What is the purpose of anti-abortion laws?

As a block of Southern states pass legislation criminalizing abortion, it’s worth asking what the likelihood of them taking effect is.

Not much–but that’s not the point.

If the point is to overturn Roe, these harsh measures might not work. Roe had in it the seeds of its own destruction. It was never a pro-choice law for women but instead framed abortion as a right of physicians. It allows for the possibility of revision based on new developments in fetal medicine. And in seeking to balance the right of the state to protect fetal life v. the right of women to bodily autonomy, it begins with the idea that the state has a duty to and the authority to restrict abortion. Those aren’t great starting grounds for a defense of abortion rights.

But Roe isn’t even our current abortion law. Still, it is shorthand for “the right, recognized at the federal level, to terminate a pregnancy.”

These state laws, I am betting, won’t make it to the Supreme Court, which gets to pick and choose its cases and will pick challenges to abortion rights that are less radical. They will die before they get to the Supreme Court. Three months ago, Kentucky passed a ban on abortion when the fetus at six weeks of development–a bill similar to Ohio, Mississippi, and Georgia’s and ones currently in process in eight other states, mostly in the South–and it was promptly struck down by a federal court. In 2013, North Dakota tried this law and it was successfully challenged in court, as is happening now to Illinois’ six-week ban.

And none of these bans are actually popular with regular people. Few Americans support total bans on abortion, which is what, in effect, these bans are.  At the same time, most Americans  support some kind of restrictions–but not like this.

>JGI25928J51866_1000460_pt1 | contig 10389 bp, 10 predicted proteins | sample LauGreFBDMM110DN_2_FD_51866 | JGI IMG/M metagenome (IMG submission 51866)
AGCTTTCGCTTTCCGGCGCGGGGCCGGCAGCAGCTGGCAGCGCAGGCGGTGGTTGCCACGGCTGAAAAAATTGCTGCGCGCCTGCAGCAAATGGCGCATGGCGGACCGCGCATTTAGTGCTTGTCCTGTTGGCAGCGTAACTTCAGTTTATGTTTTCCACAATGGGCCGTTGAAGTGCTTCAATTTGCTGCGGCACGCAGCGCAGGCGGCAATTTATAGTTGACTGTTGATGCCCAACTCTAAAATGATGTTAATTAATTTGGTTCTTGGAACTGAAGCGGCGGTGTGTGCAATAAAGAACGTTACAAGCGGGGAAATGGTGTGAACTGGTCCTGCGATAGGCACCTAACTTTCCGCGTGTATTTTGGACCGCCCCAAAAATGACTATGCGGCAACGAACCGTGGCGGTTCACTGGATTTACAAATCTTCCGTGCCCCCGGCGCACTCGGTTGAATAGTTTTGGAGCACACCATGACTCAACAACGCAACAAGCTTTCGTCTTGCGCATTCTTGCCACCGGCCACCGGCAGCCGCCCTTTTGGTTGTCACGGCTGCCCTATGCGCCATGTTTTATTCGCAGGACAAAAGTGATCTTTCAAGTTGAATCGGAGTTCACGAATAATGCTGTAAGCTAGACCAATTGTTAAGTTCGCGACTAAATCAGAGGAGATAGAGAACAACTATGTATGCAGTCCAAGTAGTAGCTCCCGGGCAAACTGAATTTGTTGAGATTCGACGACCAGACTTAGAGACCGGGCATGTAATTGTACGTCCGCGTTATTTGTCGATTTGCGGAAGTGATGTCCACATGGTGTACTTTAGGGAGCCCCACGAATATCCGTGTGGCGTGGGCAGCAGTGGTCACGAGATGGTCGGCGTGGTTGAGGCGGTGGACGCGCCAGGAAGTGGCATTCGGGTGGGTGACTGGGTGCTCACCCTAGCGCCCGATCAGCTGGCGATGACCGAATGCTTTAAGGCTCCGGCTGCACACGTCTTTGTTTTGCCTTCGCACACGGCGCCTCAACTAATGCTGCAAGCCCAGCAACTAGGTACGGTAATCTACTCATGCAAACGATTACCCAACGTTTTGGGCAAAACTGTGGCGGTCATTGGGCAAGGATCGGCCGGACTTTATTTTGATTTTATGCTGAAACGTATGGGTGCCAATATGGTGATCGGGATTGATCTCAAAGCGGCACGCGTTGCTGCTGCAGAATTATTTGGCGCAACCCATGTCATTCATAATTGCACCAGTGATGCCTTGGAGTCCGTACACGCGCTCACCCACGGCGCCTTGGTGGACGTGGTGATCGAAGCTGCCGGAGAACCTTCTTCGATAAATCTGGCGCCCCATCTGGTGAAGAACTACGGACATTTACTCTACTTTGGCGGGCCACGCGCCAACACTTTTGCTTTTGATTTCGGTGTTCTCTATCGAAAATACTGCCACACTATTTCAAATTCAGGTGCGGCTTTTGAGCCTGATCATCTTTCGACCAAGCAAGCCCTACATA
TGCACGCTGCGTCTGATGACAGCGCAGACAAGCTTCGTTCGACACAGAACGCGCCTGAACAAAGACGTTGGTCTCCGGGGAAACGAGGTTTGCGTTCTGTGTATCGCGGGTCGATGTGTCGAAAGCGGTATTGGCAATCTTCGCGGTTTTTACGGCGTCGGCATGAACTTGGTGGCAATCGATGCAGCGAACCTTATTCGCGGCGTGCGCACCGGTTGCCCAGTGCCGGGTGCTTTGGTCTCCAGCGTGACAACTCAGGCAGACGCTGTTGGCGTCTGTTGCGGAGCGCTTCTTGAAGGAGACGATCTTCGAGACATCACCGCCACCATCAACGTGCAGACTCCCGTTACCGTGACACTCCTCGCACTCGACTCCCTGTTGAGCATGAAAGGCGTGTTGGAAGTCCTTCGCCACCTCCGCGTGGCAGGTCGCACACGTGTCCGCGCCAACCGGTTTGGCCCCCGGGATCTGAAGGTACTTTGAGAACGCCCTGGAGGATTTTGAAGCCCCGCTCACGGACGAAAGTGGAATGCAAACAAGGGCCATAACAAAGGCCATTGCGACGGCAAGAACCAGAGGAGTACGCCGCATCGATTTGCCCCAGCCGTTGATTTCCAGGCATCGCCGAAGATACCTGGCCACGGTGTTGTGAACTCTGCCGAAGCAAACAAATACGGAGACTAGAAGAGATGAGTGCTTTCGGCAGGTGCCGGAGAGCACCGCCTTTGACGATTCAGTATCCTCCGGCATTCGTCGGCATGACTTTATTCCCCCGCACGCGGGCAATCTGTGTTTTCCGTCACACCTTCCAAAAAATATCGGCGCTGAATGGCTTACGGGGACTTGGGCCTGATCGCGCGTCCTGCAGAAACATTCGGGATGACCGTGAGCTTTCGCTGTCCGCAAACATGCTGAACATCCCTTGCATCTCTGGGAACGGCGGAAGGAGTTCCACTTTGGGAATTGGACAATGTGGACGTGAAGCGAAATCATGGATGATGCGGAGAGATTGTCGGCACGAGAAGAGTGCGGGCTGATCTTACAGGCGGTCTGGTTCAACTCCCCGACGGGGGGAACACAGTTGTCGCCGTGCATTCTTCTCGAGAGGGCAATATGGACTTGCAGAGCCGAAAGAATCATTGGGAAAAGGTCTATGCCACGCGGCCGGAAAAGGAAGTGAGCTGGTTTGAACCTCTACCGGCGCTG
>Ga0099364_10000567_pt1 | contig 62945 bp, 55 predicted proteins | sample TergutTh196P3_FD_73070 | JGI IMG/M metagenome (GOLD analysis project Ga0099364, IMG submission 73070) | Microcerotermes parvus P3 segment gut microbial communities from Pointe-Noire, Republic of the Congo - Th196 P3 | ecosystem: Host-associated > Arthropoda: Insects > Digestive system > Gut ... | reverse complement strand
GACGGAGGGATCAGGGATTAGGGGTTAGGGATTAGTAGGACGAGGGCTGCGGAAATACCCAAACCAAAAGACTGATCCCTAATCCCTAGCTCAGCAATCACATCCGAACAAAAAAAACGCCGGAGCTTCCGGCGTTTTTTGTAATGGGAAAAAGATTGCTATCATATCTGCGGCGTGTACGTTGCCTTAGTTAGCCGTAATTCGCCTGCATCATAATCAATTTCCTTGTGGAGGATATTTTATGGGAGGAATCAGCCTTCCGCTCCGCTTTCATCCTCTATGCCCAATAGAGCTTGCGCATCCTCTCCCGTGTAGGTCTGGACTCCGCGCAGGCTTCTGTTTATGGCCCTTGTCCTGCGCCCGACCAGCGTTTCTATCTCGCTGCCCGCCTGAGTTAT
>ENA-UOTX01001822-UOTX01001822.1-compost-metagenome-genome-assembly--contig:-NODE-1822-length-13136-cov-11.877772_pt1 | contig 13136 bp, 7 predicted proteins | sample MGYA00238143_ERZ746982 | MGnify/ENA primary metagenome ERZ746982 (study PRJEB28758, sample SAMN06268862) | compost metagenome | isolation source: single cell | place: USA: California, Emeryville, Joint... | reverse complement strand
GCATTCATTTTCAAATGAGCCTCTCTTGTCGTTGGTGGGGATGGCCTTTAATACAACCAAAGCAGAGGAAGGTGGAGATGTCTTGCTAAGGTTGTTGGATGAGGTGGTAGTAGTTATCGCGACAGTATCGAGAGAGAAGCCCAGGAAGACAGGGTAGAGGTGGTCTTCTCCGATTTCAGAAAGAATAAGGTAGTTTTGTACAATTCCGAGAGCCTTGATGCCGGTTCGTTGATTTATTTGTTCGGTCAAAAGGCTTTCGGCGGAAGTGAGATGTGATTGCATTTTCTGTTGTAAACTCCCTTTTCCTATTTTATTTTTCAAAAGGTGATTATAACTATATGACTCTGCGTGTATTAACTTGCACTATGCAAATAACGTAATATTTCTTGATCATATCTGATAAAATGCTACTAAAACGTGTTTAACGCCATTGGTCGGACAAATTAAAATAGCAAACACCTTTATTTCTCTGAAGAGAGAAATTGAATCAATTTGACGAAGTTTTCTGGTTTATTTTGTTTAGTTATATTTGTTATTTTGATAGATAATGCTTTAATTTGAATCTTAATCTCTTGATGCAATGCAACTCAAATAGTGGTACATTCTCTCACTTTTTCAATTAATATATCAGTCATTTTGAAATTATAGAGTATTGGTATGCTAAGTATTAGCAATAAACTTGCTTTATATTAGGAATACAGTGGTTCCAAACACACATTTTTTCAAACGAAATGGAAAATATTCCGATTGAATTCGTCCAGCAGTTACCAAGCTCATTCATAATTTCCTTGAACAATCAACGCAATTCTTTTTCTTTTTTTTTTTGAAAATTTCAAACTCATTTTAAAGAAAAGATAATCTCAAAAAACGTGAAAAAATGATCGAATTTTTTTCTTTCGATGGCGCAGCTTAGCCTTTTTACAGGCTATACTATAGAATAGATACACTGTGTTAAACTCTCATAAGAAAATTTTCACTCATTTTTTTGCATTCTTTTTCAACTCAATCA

So, if these laws aren’t likely to stand up in court or in the court of public opinion, why are legislature’s passing them?

One way to answer this question is to observe the effect they are actually having. Since these results were predictable, it’s fair to assume that they were intended.

These laws are energizing evangelical shock troops. After a midterm drubbing like none in recent history, with continued scandal coming out of the White House (including the threat of public disclosure of documents that show that Donald Trump is not very rich and not very good at business), a slowing global economy, an unnecessary trade war with China, and the threat of military action in the Middle East that will ask conservatives to again send their children off to war, Republicans have to deliver on something. Just like shock troops take heavy losses to break through a military line, these laws will be picked apart and shot down, but they’ll move the Trump re-election campaign forward.

Conventional wisdom is that conservatives held their nose and voted for Trump because they opposed abortion; research undermines that and indicates that it is racism, more than anything else, that drove people to vote for Trump. Abortion just gave them cover to do so. It’s racism with a side bonus of sexism and Christian supremacy.

Image result for elephant in the womb

These laws are also, if my Facebook feed is to be trusted, making women really mad, angry, sad, frustrated, and terrified. Maybe worst of all is the feeling that they are not safe–not safe to have sex, not safe to pursue a wanted pregnancy, not safe talking to their physicians, not safe with their partners, not safe as citizens.

And that, I think, is the bigger, even more frightening point: These laws are the boldest move yet among political leaders–nearly all white men–to define who does and who doesn’t have power, who can rely on the state to protect them and who can, in an instant, it feels, find themselves in the crosshairs the state.

This is much bigger than abortion: it’s about the authority of the state to put half of its citizens on alert that they have no influence on laws that intimately effect them.

Less than a quarter of Americans are white male Christians. They can’t preserve their power through demographics; they have to do it by restricting who is protected by the Constitution.

In that way, these laws are working.

Rebecca

 

 

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